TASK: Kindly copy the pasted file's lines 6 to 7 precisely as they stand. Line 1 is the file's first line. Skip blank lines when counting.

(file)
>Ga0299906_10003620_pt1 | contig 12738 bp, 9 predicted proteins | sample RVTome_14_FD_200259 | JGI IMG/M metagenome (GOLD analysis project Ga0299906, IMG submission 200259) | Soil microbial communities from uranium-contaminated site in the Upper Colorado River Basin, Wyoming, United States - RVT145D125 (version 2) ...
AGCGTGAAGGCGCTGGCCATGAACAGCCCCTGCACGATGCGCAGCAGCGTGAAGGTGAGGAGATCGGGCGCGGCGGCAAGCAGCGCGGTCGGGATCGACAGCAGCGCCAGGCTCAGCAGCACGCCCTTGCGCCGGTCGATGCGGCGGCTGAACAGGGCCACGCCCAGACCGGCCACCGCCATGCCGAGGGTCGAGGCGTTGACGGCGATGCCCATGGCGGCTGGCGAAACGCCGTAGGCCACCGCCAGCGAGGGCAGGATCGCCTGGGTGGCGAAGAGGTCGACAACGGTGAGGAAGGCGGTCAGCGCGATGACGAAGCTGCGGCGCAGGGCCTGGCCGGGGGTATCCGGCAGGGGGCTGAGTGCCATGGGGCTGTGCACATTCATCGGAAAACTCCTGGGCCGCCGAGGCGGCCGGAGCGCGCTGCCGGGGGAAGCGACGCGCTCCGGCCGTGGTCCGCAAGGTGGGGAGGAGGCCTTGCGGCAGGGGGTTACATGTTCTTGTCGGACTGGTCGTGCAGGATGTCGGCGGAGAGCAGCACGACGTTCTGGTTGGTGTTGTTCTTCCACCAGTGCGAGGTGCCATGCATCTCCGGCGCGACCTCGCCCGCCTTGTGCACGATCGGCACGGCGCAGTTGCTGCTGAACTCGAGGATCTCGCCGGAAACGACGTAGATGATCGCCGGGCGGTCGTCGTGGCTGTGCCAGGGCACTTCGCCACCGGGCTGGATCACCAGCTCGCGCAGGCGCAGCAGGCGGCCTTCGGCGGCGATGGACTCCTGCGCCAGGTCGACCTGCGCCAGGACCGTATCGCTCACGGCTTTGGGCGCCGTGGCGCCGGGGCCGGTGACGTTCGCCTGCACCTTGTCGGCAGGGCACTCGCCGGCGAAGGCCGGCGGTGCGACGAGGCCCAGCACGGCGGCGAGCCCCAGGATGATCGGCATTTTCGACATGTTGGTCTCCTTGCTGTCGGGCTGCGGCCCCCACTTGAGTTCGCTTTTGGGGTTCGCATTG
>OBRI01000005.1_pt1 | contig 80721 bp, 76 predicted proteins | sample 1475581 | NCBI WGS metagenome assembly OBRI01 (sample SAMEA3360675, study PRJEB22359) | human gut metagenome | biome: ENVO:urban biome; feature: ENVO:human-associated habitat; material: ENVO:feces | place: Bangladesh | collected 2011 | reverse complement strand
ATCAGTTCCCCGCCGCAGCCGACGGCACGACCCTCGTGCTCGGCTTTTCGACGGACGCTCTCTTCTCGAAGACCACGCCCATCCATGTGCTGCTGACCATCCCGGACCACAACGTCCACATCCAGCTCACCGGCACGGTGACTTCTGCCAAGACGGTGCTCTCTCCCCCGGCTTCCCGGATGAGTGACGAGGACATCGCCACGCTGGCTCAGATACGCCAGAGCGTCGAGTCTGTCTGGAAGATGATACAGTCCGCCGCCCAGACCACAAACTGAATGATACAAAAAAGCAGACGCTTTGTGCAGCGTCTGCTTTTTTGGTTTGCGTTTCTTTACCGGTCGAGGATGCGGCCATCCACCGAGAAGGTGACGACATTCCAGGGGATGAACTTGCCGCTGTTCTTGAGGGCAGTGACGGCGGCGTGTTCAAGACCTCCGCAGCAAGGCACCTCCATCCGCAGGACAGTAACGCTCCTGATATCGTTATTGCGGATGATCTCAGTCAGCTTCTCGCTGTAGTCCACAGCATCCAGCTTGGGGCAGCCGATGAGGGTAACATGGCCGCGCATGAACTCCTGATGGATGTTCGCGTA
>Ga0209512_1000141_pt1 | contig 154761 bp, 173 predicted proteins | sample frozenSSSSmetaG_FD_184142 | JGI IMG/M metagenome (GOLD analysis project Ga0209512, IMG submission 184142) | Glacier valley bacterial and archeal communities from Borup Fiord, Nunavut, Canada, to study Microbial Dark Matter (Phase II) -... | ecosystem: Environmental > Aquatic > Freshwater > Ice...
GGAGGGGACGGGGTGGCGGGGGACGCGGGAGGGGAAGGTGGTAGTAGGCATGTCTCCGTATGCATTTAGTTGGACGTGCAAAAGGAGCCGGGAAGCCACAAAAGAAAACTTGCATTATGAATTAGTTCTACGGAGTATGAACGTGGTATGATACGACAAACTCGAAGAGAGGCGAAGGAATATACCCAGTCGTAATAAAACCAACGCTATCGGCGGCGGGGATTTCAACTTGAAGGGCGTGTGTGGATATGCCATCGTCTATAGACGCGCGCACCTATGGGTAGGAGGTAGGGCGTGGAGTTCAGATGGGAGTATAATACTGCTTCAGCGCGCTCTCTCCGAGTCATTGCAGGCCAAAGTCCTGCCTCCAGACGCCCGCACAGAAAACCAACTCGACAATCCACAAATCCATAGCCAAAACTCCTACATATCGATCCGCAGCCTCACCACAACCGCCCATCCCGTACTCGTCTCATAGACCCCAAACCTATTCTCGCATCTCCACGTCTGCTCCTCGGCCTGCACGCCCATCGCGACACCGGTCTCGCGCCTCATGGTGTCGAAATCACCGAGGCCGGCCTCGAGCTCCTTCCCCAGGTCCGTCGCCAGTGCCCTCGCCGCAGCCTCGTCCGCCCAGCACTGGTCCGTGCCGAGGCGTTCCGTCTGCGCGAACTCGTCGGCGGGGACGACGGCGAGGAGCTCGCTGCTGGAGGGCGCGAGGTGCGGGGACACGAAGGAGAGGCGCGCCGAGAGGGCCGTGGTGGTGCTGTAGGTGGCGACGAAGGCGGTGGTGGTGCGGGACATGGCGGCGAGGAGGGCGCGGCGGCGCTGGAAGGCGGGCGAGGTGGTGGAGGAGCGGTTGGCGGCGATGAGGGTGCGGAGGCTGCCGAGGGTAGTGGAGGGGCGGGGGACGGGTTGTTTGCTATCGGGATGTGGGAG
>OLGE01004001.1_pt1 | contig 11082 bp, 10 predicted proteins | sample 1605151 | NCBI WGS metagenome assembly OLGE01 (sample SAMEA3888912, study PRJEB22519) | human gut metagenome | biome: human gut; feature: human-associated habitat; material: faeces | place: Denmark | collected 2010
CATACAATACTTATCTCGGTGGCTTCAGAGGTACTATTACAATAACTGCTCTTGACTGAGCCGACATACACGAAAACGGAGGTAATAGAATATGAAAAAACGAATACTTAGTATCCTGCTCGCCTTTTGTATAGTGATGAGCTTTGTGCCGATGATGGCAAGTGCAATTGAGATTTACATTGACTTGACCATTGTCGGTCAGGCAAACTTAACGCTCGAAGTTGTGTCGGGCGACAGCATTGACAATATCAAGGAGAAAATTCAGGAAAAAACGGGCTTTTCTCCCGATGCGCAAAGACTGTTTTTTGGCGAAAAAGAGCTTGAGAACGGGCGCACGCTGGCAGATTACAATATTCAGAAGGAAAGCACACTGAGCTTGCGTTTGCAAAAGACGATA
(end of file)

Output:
GGAGGGGACGGGGTGGCGGGGGACGCGGGAGGGGAAGGTGGTAGTAGGCATGTCTCCGTATGCATTTAGTTGGACGTGCAAAAGGAGCCGGGAAGCCACAAAAGAAAACTTGCATTATGAATTAGTTCTACGGAGTATGAACGTGGTATGATACGACAAACTCGAAGAGAGGCGAAGGAATATACCCAGTCGTAATAAAACCAACGCTATCGGCGGCGGGGATTTCAACTTGAAGGGCGTGTGTGGATATGCCATCGTCTATAGACGCGCGCACCTATGGGTAGGAGGTAGGGCGTGGAGTTCAGATGGGAGTATAATACTGCTTCAGCGCGCTCTCTCCGAGTCATTGCAGGCCAAAGTCCTGCCTCCAGACGCCCGCACAGAAAACCAACTCGACAATCCACAAATCCATAGCCAAAACTCCTACATATCGATCCGCAGCCTCACCACAACCGCCCATCCCGTACTCGTCTCATAGACCCCAAACCTATTCTCGCATCTCCACGTCTGCTCCTCGGCCTGCACGCCCATCGCGACACCGGTCTCGCGCCTCATGGTGTCGAAATCACCGAGGCCGGCCTCGAGCTCCTTCCCCAGGTCCGTCGCCAGTGCCCTCGCCGCAGCCTCGTCCGCCCAGCACTGGTCCGTGCCGAGGCGTTCCGTCTGCGCGAACTCGTCGGCGGGGACGACGGCGAGGAGCTCGCTGCTGGAGGGCGCGAGGTGCGGGGACACGAAGGAGAGGCGCGCCGAGAGGGCCGTGGTGGTGCTGTAGGTGGCGACGAAGGCGGTGGTGGTGCGGGACATGGCGGCGAGGAGGGCGCGGCGGCGCTGGAAGGCGGGCGAGGTGGTGGAGGAGCGGTTGGCGGCGATGAGGGTGCGGAGGCTGCCGAGGGTAGTGGAGGGGCGGGGGACGGGTTGTTTGCTATCGGGATGTGGGAG
>OLGE01004001.1_pt1 | contig 11082 bp, 10 predicted proteins | sample 1605151 | NCBI WGS metagenome assembly OLGE01 (sample SAMEA3888912, study PRJEB22519) | human gut metagenome | biome: human gut; feature: human-associated habitat; material: faeces | place: Denmark | collected 2010